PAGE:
Daughters of the revolution

Scott bought over his growing Soviet force for Konflikt 47, the joint Warlord Games-Clockwork Goblin game of weird world war. The rules are similar but distinct from Bolt Action and bring new challenges to the table along with the opportunity to field some of your more esoteric units. The fictional diesel-punk background gives motivation for the weird-science that changes the course of the war and extends the fighting into 1947.

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Armoured SS-Shocktroopers take cover in a barn as their truck brews up

What lifts K-47 above a mere campaign book for BA, with a bit of fiction and a collection of special rules that add walking-armour, flying-troops and horror-elements, is that the core mechanics also change. The main shift is adding more complexity to the assault phase, which gives room for specialist close-combat troops to participate on equal footing in the game. Close combat is still lethal, as is shooting at a distance, but the changes mean that both types of units can compete without the game being unbalanced.  The added complexity works in this milieu because of the expanded range of abilities – it allows werewolves to exist on a battlefield full of machine-guns; handled well either can win.

Players of Gates of Antares will recognise the ability to react to enemy orders. This also brings new dimensions to game and is a welcome tweak, keeping both players engaged at the table in ways the IGYG rarely can. Reactions can be great, but while they can save a unit it still surrenders the initiative somewhat to your opponent. It is not always clear what is the best decision, which is what makes it a fun addition. I think the complexity of reaction-orders could be bought into Bolt Action too, although the ability of officers to order units when they activate does fill this niche in a simpler way.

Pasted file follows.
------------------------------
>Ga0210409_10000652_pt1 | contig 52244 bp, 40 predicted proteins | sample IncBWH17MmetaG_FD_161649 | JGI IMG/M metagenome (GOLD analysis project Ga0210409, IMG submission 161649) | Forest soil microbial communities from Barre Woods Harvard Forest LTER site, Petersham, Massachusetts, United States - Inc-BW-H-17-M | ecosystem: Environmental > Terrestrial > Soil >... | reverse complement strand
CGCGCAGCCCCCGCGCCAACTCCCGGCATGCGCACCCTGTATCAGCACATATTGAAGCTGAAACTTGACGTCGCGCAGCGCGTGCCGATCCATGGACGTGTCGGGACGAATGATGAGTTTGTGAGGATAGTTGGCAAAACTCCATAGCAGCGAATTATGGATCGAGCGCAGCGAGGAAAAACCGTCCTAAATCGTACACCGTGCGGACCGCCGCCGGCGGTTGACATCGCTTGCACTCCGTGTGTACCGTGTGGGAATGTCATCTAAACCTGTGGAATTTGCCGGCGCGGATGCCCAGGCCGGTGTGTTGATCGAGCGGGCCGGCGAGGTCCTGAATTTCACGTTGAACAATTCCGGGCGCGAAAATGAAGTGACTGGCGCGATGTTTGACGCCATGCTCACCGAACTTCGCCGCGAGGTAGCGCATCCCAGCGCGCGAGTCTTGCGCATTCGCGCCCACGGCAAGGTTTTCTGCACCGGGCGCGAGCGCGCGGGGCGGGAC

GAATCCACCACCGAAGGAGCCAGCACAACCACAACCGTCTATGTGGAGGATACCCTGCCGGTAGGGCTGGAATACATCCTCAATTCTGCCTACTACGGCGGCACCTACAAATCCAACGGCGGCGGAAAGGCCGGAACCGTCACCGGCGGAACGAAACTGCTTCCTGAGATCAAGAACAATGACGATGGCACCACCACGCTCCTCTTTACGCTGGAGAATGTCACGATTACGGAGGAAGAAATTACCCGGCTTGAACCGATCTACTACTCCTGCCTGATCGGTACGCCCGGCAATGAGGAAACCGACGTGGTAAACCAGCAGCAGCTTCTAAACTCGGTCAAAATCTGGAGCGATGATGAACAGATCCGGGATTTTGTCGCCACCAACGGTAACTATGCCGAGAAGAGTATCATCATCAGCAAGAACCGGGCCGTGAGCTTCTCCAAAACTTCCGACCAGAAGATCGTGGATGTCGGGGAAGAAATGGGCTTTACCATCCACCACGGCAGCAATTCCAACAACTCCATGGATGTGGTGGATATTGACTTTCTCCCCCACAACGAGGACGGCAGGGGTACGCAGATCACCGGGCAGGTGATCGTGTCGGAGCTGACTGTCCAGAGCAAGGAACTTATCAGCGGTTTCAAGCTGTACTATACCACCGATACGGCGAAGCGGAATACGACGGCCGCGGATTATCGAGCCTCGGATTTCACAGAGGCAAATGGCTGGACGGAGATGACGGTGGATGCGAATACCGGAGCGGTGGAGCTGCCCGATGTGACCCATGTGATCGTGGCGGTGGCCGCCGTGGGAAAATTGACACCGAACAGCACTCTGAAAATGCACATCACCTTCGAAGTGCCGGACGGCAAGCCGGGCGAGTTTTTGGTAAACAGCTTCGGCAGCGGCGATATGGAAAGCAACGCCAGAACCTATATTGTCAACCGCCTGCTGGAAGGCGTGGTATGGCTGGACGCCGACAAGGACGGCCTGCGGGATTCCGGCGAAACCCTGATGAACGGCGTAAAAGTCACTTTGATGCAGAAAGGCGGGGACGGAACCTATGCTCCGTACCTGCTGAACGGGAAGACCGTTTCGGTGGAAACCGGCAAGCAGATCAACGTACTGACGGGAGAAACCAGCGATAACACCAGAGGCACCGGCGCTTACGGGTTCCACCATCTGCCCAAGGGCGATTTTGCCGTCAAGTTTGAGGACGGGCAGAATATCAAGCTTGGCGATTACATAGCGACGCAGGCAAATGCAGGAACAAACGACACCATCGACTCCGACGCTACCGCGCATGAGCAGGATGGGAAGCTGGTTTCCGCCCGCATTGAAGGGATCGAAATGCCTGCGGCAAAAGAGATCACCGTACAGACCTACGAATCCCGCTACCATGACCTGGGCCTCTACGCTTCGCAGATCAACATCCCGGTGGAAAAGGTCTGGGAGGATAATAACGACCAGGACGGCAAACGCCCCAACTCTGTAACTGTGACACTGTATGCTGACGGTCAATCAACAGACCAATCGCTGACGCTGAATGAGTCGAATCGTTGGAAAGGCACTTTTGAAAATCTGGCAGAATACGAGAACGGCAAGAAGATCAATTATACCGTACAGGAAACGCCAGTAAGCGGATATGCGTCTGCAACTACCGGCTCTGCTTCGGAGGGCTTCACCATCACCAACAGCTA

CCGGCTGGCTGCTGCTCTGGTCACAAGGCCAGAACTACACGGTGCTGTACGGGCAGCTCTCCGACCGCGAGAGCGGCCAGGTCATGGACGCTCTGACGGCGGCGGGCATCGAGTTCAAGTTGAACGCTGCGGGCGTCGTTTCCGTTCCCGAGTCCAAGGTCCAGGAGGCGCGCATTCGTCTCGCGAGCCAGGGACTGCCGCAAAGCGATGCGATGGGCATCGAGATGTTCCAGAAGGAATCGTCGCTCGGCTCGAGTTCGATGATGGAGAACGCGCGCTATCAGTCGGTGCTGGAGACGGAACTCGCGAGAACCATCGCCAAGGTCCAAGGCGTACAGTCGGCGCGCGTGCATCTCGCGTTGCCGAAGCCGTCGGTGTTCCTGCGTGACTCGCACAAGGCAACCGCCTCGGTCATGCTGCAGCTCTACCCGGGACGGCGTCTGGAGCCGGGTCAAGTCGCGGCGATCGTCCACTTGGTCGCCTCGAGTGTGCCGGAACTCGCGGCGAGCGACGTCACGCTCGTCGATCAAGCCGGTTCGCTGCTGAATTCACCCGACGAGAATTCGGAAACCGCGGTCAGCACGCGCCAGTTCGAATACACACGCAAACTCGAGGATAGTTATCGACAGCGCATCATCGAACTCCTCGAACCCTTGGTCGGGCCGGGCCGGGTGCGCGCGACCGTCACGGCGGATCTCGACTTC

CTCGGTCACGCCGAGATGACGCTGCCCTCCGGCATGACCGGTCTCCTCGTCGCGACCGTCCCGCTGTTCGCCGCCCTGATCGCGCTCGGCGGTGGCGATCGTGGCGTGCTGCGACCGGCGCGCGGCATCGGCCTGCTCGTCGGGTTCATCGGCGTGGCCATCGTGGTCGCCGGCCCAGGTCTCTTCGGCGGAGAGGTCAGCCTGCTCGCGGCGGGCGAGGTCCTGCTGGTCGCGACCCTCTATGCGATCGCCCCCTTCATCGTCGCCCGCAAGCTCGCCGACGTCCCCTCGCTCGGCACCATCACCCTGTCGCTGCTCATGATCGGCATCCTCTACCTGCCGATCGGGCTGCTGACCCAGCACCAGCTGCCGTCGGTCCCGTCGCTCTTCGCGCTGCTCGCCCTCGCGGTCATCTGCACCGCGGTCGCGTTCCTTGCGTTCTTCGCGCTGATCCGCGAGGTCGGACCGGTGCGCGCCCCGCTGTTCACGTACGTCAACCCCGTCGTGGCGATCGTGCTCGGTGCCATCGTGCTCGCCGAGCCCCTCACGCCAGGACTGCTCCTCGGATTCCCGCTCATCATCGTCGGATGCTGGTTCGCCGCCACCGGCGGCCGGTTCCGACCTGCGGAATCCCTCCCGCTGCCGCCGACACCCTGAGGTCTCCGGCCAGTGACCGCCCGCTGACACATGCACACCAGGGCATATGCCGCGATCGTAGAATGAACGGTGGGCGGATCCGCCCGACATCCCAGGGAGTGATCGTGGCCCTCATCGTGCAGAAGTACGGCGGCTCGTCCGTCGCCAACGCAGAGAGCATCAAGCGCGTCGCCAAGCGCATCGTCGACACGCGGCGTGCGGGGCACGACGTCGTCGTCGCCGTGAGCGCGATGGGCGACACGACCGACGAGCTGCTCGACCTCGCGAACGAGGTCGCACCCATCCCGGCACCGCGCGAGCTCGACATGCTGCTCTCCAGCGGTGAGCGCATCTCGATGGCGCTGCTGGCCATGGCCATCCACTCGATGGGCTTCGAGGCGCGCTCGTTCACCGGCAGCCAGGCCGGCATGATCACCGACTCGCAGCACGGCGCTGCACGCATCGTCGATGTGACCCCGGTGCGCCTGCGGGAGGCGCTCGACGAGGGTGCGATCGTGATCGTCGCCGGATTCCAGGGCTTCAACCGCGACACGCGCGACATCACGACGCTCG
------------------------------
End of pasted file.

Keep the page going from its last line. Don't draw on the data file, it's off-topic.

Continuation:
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The Soviet first wave emerges from the morning mist

I pretty much took my standard Bolt Action Germans, adding some Games Workshop zombies as totenkorps, and a unit of sci-fi stormtroopers as ersatz SS-shocktroopers. We played 1,000 points, so while I usually take a Tiger in the late war (not because they’re ace, but because, well Tiger), I fielded a Stug III.

Scott’s army has more of the new units, with lots of walkers, a sonic-armed tank and a unit of daughters of the motherland. His painting skills are top-notch, let down by snaps with my phone-camera. We played the maximum attrition mission from the book.

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The Germans push forward to take up firing positions

The game was evenly balanced until turn 3. The Soviet advance was beginning to stall, with the Germans taking up good positions to take advantage of their better squad based shooting, and the Stug III was giving grief to the Soviet light walkers. It felt like to me like the Germans were about to take the upper hand and start not just laying pins but start to destroy Soviet units. Sensing the weakening resolve of their inexperienced brothers, the daughters of motherland broke cover and charged towards the not one but three LMG nests. Their rush forward left them in the open and taking fire from all sides they went to ground. However their enhanced DNA saw them survive, and by absorbing fire that would have destroyed most other units, allowed the other Soviets to push forward. The Germans found their own attack falter, and break.

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Mentioned in dispatches: daughters of the motherland

The Soviets took the field with a major victory over the fascist invaders.

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Totenkorps have yet to have a big impact in any game, but they do receive a lot of firepower

If you don’t mind a bit of weird in your world war, Konflikt 47 may well work for you. It adds lots of modelling opportunities and new challenges for your gaming pleasure.

Drop me a line if you want a game and happen to be near the Republic of Northcote.

Sisters are doin’ it for themselves

Rejoice citizens of the Imperium. Those valiant warriors of the faith the Adepta Sororitas have successfully defended Imperial Shrine world WB-R-Murphy-02 from a brutal Chaos Marine invasion. Long a shining light of the Imperial Creed, Murphy-02 found itself threatened and near obliterated by the combined efforts of several traitor legions. However, the Sisters, along with steadfast support from the Mechanicus and several Imperial Knight Houses, stood firm.

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The Sisters and their allies prepare for the initial Chaos assault

Apocalypse means beer, huge templates, buckets of dice and lots of minis. It remains a favourite with our gaming circle. Big games are especially sweet if you can assemble two themed lists and play with friends over an ace looking table. In the past we have played Tyranids versus Space Marines and lots of Marines against combined daemon and traitor lists. This time we bought in the Sisters and pitted them against a “pure” traitor marine list: no daemons, cultists or dodgy alien allies; 12,000 points a side plus super heavies.